If you keep just one New Year resolution this year, here’s the one to stick to: ‘You will delegate the work you don’t need to do yourself.’
In an earlier post you’ll find ideas to avoid being a ‘busy fool’ – by deciding what to do, what to delegate, and what to dump. But when you’ve made that important decision, the next step is even more important. Because you need to delegate the right work, to the right people, for the right reasons – and get it done in the right way…
The right work
Good – you’re clear about what task you want to delegate. But now you need to take a long, hard look at what, precisely you are doing, and how you are doing it. How would you describe it to someone else? What, exactly, would you ask them to do?
It may sound like a silly question: after all, you probably think that the answer is obvious.
But is it?
If it’s obvious, you should be able to write down what’s needed in a sentence or two. If you can’t, it may not be as obvious as you thought…!
Puzzled? Don’t be. In all likelihood you’ve been doing that job for months or even years. You know precisely what to do and how to do it. But all that information only exists in your head. And until it exists somewhere else, in an accessible form, you can’t really expect anyone else to do it for you.
So – write it down. And, perhaps, discuss it with the person you’d like to do the job. They may well have questions. They may also have suggestions: other ways of doing the work that are simpler, or more cost-effective. That’s the benefit of bringing in someone to help you, after all!
But only, of course, if they’re the right someone.
The right people
If you value your business, you don’t want just anyone to work in it. You’ll want people with genuine, proven ability who can make a real contribution. In fairness, that could include members of your family, but they may well have other things to do which they would regard as more important. (Like doing their own job. Or feeding the cat. After all, they may not want to work for you…)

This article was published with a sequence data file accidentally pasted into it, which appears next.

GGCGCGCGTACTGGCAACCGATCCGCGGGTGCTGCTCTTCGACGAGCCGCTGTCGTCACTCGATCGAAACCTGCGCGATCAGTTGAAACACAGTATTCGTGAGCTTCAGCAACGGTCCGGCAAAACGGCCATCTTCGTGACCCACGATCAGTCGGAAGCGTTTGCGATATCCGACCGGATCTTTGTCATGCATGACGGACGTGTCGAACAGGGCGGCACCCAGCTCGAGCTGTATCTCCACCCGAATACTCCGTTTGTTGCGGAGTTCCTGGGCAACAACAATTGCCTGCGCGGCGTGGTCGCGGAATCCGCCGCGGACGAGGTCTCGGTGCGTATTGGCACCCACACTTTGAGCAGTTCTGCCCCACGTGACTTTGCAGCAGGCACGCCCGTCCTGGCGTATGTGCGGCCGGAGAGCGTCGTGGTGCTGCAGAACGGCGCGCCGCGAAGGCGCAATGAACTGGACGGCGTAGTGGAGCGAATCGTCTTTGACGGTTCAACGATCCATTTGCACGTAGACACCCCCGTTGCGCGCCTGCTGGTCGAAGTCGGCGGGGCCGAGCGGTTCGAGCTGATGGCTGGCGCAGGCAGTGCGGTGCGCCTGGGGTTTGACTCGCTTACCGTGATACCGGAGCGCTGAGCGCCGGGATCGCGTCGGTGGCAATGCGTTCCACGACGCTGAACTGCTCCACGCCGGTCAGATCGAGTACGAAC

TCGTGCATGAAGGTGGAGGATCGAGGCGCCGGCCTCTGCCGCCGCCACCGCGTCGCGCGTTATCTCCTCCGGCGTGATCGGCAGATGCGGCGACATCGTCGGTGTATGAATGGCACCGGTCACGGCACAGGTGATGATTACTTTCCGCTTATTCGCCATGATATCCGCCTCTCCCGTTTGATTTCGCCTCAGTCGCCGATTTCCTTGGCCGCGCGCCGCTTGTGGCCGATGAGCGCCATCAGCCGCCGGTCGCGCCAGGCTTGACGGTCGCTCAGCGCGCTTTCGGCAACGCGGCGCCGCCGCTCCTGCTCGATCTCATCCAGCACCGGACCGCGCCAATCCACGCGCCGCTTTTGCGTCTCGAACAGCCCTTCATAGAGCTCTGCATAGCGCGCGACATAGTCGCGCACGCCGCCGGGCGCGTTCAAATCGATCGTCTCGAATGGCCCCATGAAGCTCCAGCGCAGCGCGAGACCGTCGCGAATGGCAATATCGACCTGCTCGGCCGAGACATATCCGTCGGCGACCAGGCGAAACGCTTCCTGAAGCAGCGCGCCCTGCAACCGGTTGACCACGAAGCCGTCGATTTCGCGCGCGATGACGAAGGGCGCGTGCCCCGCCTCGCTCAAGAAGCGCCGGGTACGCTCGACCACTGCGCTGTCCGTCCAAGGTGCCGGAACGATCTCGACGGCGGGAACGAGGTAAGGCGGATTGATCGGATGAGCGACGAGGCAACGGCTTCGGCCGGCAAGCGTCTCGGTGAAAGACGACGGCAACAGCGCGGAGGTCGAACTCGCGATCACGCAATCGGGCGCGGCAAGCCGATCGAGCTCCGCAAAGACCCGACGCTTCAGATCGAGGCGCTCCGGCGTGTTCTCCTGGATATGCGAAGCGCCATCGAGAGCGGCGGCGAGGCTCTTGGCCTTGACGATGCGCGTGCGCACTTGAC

If they’re an employee, be sure they are a good ‘fit’ for the job you’re asking them to do – and that they feel willing and able to do it. If they’re the right person in principle, but lack the necessary experience, you’ll need to invest in training them. That may well be a good investment, but you need to be confident that it’s worth making.
If you’re looking outside the business, at someone you don’t know well – such as a Virtual Assistant – you’ll need to check out their credentials. (And, ideally, what other clients think of them – perhaps via social media). Anyone can talk the talk, but you need the substance. And you need to get on with them on a personal level, as well – after all, they’re effectively going to be a part of your team.
The right way
Of course, trust is an issue, too. Depending on the nature of your business you may need your outsourcing supplier to sign a confidentiality agreement – especially given the more stringent rules around data protection from May 2018. And consider any terms and conditions you may need to apply – including, for example, permission for them to outsource work which, for any reason, they cannot do themselves.